The Coronavirus —How Do We Manage It?

by Stephanie West
DiMuroGinsberg, PC

Are you one of those people that washes your hands every chance you get in order to ward off Coronavirus? And, are you well-stocked at home and ready to be quarantined for a month if necessary?


Are you someone who thinks this Coronavirus scare is a bunch of brouhaha about nothing?

Whichever type of person you are, Coronavirus (COVID-19) will Impact you whether you are freaked out or not. In many stores, medicines, bleach and even popular canned goods can’t be had. Travel is affected. Conferences are being cancelled right and left. Offices and schools are closing…new rules everywhere you look and they change day by day. (Today, it was the NBA, March Madness and Broadway!)

What is COVID-19 anyway? It is believed that COVID-19 is a virus that was originally contracted from an animal and then transmitted from human to human. Its symptoms range from mild to severe respiratory symptoms, fever, cough, shortness of breath, and breathing difficulties. In severe cases, the virus has led to pneumonia and kidney failure and has resulted in an increasing number of deaths. The Center for Disease Control (CDC) believes at this time, that symptoms may appear within two to fourteen days after exposure. However, some infected individuals have shown little to no symptoms at all.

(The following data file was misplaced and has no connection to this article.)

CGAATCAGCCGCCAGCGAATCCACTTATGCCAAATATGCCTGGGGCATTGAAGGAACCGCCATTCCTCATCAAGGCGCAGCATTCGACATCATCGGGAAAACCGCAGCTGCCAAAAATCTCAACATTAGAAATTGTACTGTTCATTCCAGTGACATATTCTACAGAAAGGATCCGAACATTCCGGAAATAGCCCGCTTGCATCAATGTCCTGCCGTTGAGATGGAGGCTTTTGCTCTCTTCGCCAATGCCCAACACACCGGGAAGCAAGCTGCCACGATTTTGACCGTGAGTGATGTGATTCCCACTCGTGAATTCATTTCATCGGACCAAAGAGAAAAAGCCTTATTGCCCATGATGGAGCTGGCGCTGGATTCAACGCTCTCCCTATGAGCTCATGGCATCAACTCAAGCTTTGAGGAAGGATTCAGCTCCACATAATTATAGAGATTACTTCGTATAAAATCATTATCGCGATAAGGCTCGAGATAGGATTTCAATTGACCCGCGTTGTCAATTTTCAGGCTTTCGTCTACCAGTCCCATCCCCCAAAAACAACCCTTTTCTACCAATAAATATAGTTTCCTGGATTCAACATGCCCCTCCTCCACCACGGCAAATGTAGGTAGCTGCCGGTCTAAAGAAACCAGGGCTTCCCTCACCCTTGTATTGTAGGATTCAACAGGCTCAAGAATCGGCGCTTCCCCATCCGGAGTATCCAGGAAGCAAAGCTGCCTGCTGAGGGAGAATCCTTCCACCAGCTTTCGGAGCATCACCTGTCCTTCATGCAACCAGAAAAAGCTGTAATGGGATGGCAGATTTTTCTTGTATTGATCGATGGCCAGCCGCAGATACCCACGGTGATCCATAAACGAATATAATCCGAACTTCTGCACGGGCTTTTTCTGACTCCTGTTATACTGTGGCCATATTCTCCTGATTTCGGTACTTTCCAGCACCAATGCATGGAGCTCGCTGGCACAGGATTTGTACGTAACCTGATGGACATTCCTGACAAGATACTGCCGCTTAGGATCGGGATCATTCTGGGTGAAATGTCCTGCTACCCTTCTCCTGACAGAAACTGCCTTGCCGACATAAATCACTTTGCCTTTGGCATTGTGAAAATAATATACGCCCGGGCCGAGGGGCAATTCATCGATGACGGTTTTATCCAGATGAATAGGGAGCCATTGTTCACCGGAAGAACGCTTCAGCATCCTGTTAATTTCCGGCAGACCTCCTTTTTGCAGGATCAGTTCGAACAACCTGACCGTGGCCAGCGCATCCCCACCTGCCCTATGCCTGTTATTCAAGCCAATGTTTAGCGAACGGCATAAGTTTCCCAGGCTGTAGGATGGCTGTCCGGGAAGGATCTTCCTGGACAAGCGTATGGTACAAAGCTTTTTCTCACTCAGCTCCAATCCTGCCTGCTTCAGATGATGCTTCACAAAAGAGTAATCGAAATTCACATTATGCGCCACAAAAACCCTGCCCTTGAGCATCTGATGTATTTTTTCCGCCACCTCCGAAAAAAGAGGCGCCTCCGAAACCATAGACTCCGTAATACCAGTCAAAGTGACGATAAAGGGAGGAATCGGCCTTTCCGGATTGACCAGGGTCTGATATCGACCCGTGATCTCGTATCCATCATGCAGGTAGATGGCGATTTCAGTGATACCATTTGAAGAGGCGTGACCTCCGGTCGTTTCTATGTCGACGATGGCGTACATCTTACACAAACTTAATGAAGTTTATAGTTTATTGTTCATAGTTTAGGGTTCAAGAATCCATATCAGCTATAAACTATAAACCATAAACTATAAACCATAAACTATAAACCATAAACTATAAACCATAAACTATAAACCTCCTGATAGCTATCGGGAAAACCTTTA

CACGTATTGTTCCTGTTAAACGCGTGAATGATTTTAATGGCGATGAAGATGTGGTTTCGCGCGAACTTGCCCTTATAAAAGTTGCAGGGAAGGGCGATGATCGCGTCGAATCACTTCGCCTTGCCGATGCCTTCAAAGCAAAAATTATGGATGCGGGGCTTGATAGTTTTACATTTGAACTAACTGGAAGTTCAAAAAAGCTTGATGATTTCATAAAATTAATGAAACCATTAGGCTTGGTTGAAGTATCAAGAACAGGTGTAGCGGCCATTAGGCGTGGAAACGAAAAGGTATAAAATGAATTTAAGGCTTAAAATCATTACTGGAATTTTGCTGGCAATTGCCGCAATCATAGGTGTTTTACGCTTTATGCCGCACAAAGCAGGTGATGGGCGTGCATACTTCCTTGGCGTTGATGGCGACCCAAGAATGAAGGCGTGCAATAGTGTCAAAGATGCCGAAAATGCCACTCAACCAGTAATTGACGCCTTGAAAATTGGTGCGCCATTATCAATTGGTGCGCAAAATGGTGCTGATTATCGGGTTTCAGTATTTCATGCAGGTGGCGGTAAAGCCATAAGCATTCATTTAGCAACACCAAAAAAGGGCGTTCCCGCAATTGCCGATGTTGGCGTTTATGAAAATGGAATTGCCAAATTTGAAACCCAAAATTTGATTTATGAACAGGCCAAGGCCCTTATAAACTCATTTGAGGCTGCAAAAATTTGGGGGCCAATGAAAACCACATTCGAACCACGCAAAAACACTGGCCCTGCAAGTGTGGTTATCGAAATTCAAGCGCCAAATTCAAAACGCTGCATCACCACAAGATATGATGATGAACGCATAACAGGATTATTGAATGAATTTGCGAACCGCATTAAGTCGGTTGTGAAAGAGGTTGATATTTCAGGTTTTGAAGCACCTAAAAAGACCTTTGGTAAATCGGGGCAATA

What is there to be done in the workplace? What if we get quarantined? As business owners, we must find a way not only to have our employees work from home (the easy part for some) but to have the infrastructure work off-site as well. Employees are worried and want to know we have a plan. So, show them you do.

Following are some guidelines and suggestions from the CDC:

  • Actively encourage sick employees to stay home:
    • Employees who have symptoms of acute respiratory illness should stay home and not come back to work until they are free of fever (100.4 or greater using a thermometer) and any other symptoms for at least 24 hours, without the use of fever-reducing or other symptom-altering medicines, like cough suppressants.
    • Your sick leave policies should be flexible and consistent with public health guidance and make sure that your employees are aware of them.
    • Companies that provide contract employees to your firm should be both aware of your policies and follow them.
    • Don’t require a note from a healthcare provider for an employee to return to work during this time. Health providers are too busy to provide these notes and they might not be able to provide them in a timely fashion.